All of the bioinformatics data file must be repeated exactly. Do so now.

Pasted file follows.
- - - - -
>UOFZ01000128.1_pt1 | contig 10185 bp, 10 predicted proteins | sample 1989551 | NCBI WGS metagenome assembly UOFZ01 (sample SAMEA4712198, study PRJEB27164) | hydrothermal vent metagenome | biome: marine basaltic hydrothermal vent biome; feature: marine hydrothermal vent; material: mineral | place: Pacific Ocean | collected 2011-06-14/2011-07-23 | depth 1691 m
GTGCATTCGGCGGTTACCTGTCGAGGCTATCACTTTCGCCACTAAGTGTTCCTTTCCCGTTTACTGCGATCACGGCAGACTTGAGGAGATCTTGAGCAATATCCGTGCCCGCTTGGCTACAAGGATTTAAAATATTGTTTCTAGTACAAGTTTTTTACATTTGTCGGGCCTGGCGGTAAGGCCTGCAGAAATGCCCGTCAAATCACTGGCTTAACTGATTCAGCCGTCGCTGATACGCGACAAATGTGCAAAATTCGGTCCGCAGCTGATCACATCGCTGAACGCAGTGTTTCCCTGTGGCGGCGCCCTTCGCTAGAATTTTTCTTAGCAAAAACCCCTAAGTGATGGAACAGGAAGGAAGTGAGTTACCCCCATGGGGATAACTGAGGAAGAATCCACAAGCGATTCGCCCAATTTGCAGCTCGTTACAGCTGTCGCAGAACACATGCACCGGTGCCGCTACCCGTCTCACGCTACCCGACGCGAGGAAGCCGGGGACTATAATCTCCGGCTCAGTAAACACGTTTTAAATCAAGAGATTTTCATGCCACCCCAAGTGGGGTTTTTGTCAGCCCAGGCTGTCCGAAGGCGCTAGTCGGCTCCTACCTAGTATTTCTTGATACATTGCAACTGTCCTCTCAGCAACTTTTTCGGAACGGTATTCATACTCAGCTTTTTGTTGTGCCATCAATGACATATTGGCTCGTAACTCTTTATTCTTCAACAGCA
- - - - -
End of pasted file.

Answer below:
>UOFZ01000128.1_pt1 | contig 10185 bp, 10 predicted proteins | sample 1989551 | NCBI WGS metagenome assembly UOFZ01 (sample SAMEA4712198, study PRJEB27164) | hydrothermal vent metagenome | biome: marine basaltic hydrothermal vent biome; feature: marine hydrothermal vent; material: mineral | place: Pacific Ocean | collected 2011-06-14/2011-07-23 | depth 1691 m
GTGCATTCGGCGGTTACCTGTCGAGGCTATCACTTTCGCCACTAAGTGTTCCTTTCCCGTTTACTGCGATCACGGCAGACTTGAGGAGATCTTGAGCAATATCCGTGCCCGCTTGGCTACAAGGATTTAAAATATTGTTTCTAGTACAAGTTTTTTACATTTGTCGGGCCTGGCGGTAAGGCCTGCAGAAATGCCCGTCAAATCACTGGCTTAACTGATTCAGCCGTCGCTGATACGCGACAAATGTGCAAAATTCGGTCCGCAGCTGATCACATCGCTGAACGCAGTGTTTCCCTGTGGCGGCGCCCTTCGCTAGAATTTTTCTTAGCAAAAACCCCTAAGTGATGGAACAGGAAGGAAGTGAGTTACCCCCATGGGGATAACTGAGGAAGAATCCACAAGCGATTCGCCCAATTTGCAGCTCGTTACAGCTGTCGCAGAACACATGCACCGGTGCCGCTACCCGTCTCACGCTACCCGACGCGAGGAAGCCGGGGACTATAATCTCCGGCTCAGTAAACACGTTTTAAATCAAGAGATTTTCATGCCACCCCAAGTGGGGTTTTTGTCAGCCCAGGCTGTCCGAAGGCGCTAGTCGGCTCCTACCTAGTATTTCTTGATACATTGCAACTGTCCTCTCAGCAACTTTTTCGGAACGGTATTCATACTCAGCTTTTTGTTGTGCCATCAATGACATATTGGCTCGTAACTCTTTATTCTTCAACAGCA